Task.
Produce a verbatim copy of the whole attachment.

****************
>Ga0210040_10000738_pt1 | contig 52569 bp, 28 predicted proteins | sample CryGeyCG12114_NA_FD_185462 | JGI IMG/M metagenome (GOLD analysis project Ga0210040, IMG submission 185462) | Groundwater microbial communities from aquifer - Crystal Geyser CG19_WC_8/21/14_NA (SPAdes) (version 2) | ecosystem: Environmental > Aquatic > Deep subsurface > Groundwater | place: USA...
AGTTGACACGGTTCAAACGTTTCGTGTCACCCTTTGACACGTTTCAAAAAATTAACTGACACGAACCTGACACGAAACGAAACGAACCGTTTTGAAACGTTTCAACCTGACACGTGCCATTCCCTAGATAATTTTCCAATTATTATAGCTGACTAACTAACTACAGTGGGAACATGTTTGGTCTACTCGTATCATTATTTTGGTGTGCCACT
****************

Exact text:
>Ga0210040_10000738_pt1 | contig 52569 bp, 28 predicted proteins | sample CryGeyCG12114_NA_FD_185462 | JGI IMG/M metagenome (GOLD analysis project Ga0210040, IMG submission 185462) | Groundwater microbial communities from aquifer - Crystal Geyser CG19_WC_8/21/14_NA (SPAdes) (version 2) | ecosystem: Environmental > Aquatic > Deep subsurface > Groundwater | place: USA...
AGTTGACACGGTTCAAACGTTTCGTGTCACCCTTTGACACGTTTCAAAAAATTAACTGACACGAACCTGACACGAAACGAAACGAACCGTTTTGAAACGTTTCAACCTGACACGTGCCATTCCCTAGATAATTTTCCAATTATTATAGCTGACTAACTAACTACAGTGGGAACATGTTTGGTCTACTCGTATCATTATTTTGGTGTGCCACT